Football teams erupt in massive brawl at end of College Bowl

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Pushing and shoving transformed into full-scale punching and kicking during the Lockheed Martin Armed Forces Bowl this Thursday in Fort Worth, Texas.

Immediately following the game, which ended with the Mississippi State Bulldogs winning 28-26 against the Tulsa Golden Hurricane, “what started with some shoving near midfield during the postgame handshake” quickly exploded, according to ESPN.

Video footage from the fight showed what were described by the announcers as “real punches” and “actual punches” being thrown left and right.

“It’s dangerous. These are strong men hitting each other as hard as they can with no helmets on,” the announcers noted.

Watch the main part of the fight below (*Graphic content):

According to the announcers, the beef began even before the game started.

“This is something that began percolating before the game even began, when both of these teams were warming up on the field live-jawing. It progressed throughout the game, and now this,” they said.

They added that criminal charges could ultimately result from what happened.

“I mean, we talk about physical football games, we talk about drawing blood … this is completely different, completely uncalled for, and it’s disgraceful. I mean … I honestly wouldn’t be surprised if criminal charges fell,” they said.

“You can’t you can’t do this. I mean, you can’t rip people’s helmets off and then go kick him in the face. I mean, this is as bad as I’ve ever seen.”

Indeed.

Watch the full footage from beginning to end below:

Near the end of the video, Tulsa safety Kendarin Ray can be seen being helped off the field because of injuries sustained during the fight. The announcers noted that he was having difficulty breathing. His status as of Friday remains unclear.

As to what provoked the fight, the reason also remains unclear, though there does seem to be a stark contrast between how the teams’ respective coaches chose to respond to what had happened.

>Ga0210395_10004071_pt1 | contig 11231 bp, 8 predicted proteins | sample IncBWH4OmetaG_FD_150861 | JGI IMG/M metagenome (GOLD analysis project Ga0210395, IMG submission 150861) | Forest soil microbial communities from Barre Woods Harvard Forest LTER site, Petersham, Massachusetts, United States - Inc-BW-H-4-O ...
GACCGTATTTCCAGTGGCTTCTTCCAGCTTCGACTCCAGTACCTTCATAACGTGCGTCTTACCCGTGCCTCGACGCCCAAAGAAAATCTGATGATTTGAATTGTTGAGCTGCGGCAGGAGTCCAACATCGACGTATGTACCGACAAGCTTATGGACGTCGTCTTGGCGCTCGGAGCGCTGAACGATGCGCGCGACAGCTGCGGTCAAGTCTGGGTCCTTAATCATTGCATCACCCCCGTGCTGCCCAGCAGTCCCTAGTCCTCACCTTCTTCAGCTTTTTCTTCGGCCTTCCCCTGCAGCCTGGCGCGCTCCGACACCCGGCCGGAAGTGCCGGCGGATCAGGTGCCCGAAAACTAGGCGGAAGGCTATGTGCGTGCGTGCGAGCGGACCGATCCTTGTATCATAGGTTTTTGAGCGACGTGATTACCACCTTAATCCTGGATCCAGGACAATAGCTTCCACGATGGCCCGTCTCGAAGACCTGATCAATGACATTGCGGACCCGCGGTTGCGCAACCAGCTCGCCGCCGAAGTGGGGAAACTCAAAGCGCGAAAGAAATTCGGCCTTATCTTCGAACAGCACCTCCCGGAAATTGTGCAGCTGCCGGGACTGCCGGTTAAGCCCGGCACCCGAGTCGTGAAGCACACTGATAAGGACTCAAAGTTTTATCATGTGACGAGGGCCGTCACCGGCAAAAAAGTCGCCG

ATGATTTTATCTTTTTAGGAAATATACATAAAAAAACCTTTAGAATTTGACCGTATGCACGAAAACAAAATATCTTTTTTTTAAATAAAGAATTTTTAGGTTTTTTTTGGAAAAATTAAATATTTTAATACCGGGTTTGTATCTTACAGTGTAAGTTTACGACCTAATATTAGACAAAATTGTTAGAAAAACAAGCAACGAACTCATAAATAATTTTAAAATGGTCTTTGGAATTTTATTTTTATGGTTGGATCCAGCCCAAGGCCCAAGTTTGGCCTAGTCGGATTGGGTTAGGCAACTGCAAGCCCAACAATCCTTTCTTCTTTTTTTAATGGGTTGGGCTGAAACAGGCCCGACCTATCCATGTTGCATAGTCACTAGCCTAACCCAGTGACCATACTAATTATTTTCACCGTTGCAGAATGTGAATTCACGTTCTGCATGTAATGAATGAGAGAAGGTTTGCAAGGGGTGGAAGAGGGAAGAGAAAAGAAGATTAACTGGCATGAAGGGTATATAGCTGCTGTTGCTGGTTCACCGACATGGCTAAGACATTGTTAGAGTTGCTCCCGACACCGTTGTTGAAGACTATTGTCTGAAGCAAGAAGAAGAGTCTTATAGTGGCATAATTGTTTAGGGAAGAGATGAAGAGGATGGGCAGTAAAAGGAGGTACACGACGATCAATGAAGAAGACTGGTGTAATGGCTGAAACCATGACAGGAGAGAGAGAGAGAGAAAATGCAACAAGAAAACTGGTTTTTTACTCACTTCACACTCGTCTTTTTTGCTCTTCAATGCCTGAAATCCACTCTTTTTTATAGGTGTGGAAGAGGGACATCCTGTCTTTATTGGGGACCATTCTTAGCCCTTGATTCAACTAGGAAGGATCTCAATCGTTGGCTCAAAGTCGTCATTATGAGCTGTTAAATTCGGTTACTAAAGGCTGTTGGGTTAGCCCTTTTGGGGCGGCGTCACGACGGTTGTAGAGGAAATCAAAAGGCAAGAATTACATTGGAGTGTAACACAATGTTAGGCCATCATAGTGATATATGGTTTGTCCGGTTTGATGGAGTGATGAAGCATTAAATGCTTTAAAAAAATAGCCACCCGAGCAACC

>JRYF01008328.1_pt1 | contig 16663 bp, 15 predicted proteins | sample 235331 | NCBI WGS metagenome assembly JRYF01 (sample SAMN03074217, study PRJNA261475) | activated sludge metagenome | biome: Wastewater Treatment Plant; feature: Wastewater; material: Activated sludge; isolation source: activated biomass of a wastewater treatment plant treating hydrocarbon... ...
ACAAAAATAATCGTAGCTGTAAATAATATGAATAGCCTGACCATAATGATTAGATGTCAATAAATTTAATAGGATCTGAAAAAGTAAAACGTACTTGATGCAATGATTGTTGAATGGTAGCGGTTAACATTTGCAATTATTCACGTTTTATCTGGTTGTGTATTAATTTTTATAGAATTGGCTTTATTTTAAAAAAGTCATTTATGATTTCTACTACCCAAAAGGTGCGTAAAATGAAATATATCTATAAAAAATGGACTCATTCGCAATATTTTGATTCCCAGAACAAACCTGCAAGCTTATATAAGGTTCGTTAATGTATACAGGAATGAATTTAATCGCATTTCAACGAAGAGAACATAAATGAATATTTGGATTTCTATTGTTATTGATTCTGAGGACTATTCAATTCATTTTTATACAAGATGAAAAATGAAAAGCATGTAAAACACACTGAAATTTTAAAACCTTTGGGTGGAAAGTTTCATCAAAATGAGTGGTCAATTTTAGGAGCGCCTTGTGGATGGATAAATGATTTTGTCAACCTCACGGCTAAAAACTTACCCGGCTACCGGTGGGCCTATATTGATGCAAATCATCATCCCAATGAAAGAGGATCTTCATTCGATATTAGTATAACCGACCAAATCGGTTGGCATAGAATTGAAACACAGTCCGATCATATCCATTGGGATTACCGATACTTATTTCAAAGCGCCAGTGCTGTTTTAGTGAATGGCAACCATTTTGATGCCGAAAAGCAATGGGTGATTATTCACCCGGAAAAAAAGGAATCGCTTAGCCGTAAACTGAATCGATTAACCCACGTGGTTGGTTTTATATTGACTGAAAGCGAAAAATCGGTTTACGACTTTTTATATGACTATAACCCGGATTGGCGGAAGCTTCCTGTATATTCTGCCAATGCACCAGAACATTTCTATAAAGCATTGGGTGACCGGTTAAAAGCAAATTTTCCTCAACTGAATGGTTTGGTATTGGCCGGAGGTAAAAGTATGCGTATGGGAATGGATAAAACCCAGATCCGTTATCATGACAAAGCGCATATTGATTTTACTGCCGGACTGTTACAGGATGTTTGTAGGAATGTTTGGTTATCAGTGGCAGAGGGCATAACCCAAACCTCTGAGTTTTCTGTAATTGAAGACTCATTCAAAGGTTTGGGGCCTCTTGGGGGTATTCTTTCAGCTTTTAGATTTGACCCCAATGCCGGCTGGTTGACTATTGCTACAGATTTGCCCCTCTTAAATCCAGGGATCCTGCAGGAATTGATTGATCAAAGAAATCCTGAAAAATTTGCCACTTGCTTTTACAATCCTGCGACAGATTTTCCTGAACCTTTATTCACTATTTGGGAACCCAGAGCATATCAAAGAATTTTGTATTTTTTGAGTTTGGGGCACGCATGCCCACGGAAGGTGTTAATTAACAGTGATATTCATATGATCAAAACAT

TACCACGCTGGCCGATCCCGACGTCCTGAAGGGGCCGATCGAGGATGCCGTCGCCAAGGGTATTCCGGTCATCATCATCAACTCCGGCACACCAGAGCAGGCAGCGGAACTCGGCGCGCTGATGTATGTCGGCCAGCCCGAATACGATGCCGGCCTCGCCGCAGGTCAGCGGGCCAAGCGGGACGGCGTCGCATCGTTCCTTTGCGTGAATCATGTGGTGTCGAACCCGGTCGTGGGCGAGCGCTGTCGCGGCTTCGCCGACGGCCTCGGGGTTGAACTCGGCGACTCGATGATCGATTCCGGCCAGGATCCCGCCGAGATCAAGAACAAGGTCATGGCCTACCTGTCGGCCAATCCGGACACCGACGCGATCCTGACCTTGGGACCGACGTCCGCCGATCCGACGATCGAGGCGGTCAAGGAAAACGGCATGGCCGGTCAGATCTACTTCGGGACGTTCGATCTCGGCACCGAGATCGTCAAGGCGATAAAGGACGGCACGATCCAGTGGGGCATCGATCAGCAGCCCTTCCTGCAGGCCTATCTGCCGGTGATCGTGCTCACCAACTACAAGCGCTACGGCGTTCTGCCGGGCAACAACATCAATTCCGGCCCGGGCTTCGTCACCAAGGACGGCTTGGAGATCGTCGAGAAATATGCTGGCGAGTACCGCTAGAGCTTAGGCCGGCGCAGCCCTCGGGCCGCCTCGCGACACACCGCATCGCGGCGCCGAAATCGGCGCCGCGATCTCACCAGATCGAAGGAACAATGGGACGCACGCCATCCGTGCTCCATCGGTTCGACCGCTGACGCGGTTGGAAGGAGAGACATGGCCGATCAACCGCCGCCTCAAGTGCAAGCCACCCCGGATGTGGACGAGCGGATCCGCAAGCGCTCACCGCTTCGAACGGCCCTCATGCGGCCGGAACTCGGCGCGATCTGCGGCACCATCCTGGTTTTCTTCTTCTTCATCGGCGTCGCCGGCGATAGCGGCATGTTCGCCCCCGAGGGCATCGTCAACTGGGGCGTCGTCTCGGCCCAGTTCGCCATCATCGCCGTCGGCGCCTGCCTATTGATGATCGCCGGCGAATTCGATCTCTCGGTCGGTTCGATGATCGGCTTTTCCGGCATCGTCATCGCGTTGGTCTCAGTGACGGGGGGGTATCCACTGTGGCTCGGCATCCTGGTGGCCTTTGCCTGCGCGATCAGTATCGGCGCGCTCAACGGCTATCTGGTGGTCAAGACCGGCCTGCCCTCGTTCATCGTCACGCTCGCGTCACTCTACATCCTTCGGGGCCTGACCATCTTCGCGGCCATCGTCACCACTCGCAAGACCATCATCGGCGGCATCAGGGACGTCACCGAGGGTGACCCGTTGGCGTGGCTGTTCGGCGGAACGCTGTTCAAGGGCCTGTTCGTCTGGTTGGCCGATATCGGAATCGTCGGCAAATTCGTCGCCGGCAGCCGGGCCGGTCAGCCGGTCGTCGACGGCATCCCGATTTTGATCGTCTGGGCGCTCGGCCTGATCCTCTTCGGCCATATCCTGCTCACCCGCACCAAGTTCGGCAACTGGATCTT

Mississippi State coach Mike Leach condemned the fight outright.

“It’s dumb. The root of it’s dumb, no matter what the root of it is. The root of it’s dumb and the continuation of it’s dumb,” he said. “I would have that solidly in the category of dumb. Now where the dumb started, I’m not entirely sure,” he reportedly said.

Tulsa coach Philip Montgomery responded differently.

“The one thing I’ll say is our program, our guys, we’re a team that is going to stand up for each other and we’re going to battle. We talked about faith, family, football, and family is going to take care of family,” he reportedly said.

“We’re a team that has battled all year long. We battled again today, and from that standpoint, our guys are going to continue to protect each other and go from there.”

It’s not clear which “battle” he was referencing …

Now, while neither coach would specify a precise reason for the fight, Leech did reportedly say “a group of Tulsa players circled around the Mississippi State pregame warm-ups and ‘were talking,'” as reported by ESPN.

The “talking” was presumably the “live-jawing” mentioned by the announcers. The slang definition of jawing is to basically talk trash.

(Source: Urban Dictionary)

The American Athletic Conference meanwhile reportedly expressed disappointment that its “highest standard of sportsmanship” wasn’t met.

“We will work with the University of Tulsa to conduct a thorough review of the altercation pursuant to our Conference Code of Sportsmanship process and expect that the university will respond accordingly,” AAC commissioner Michael Aresco reportedly said.

As for the public, a stunning number of people who responded to ESPN’s reporting seemed dismissive of what had happened. The general consensus was that these sorts of fights happen all the time in hockey, so lighten up.

Look:

Is hockey really like that, though? Apparently yes, or at least in regard to individual fights between players. And the reason why is because fights are allowed.

“In 1922, the National Hockey League incorporated Rule 56 into its official rule book, which governed what it then called ‘Fisticuffs’ as an official part of the game,” Business Insider notes.

However, neither the AAC nor the National Collegiate Athletic Association boast such an exception. Plus, according to critics, fighting isn’t something to aspire to, especially when there are kids who’d kill for the opportunities granted to these college football players:

Vivek Saxena

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